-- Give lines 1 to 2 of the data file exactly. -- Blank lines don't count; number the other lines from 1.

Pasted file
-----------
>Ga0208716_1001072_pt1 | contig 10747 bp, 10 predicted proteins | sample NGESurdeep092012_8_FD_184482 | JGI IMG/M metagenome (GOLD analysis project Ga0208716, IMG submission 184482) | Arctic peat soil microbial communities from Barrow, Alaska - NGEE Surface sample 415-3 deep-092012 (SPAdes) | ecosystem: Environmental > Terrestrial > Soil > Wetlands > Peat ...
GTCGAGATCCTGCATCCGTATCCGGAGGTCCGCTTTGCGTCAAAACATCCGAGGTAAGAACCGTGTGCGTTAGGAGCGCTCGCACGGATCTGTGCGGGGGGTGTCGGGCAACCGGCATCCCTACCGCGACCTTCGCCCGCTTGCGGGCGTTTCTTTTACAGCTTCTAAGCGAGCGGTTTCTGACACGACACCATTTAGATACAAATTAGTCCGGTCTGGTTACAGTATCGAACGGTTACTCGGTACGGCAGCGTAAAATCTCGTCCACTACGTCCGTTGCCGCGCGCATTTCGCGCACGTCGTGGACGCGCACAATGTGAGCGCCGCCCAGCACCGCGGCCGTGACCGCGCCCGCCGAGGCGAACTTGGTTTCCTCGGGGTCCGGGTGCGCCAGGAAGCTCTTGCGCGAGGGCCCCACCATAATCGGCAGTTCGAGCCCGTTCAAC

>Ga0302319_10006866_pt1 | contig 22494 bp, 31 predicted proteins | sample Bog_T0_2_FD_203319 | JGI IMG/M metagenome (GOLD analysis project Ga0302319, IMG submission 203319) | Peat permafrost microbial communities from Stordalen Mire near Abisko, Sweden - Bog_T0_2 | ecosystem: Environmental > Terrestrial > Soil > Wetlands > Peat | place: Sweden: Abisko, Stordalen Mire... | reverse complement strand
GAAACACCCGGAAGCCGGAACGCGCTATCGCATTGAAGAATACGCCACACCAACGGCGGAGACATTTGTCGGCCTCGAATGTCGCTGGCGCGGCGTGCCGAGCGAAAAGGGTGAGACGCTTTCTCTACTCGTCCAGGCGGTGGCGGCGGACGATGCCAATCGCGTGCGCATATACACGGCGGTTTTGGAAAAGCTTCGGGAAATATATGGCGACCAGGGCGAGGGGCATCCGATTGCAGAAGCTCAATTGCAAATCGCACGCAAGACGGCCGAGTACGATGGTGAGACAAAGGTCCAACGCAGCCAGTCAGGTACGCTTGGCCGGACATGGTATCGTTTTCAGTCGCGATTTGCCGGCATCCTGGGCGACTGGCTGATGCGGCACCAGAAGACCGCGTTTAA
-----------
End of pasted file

>Ga0208716_1001072_pt1 | contig 10747 bp, 10 predicted proteins | sample NGESurdeep092012_8_FD_184482 | JGI IMG/M metagenome (GOLD analysis project Ga0208716, IMG submission 184482) | Arctic peat soil microbial communities from Barrow, Alaska - NGEE Surface sample 415-3 deep-092012 (SPAdes) | ecosystem: Environmental > Terrestrial > Soil > Wetlands > Peat ...
GTCGAGATCCTGCATCCGTATCCGGAGGTCCGCTTTGCGTCAAAACATCCGAGGTAAGAACCGTGTGCGTTAGGAGCGCTCGCACGGATCTGTGCGGGGGGTGTCGGGCAACCGGCATCCCTACCGCGACCTTCGCCCGCTTGCGGGCGTTTCTTTTACAGCTTCTAAGCGAGCGGTTTCTGACACGACACCATTTAGATACAAATTAGTCCGGTCTGGTTACAGTATCGAACGGTTACTCGGTACGGCAGCGTAAAATCTCGTCCACTACGTCCGTTGCCGCGCGCATTTCGCGCACGTCGTGGACGCGCACAATGTGAGCGCCGCCCAGCACCGCGGCCGTGACCGCGCCCGCCGAGGCGAACTTGGTTTCCTCGGGGTCCGGGTGCGCCAGGAAGCTCTTGCGCGAGGGCCCCACCATAATCGGCAGTTCGAGCCCGTTCAAC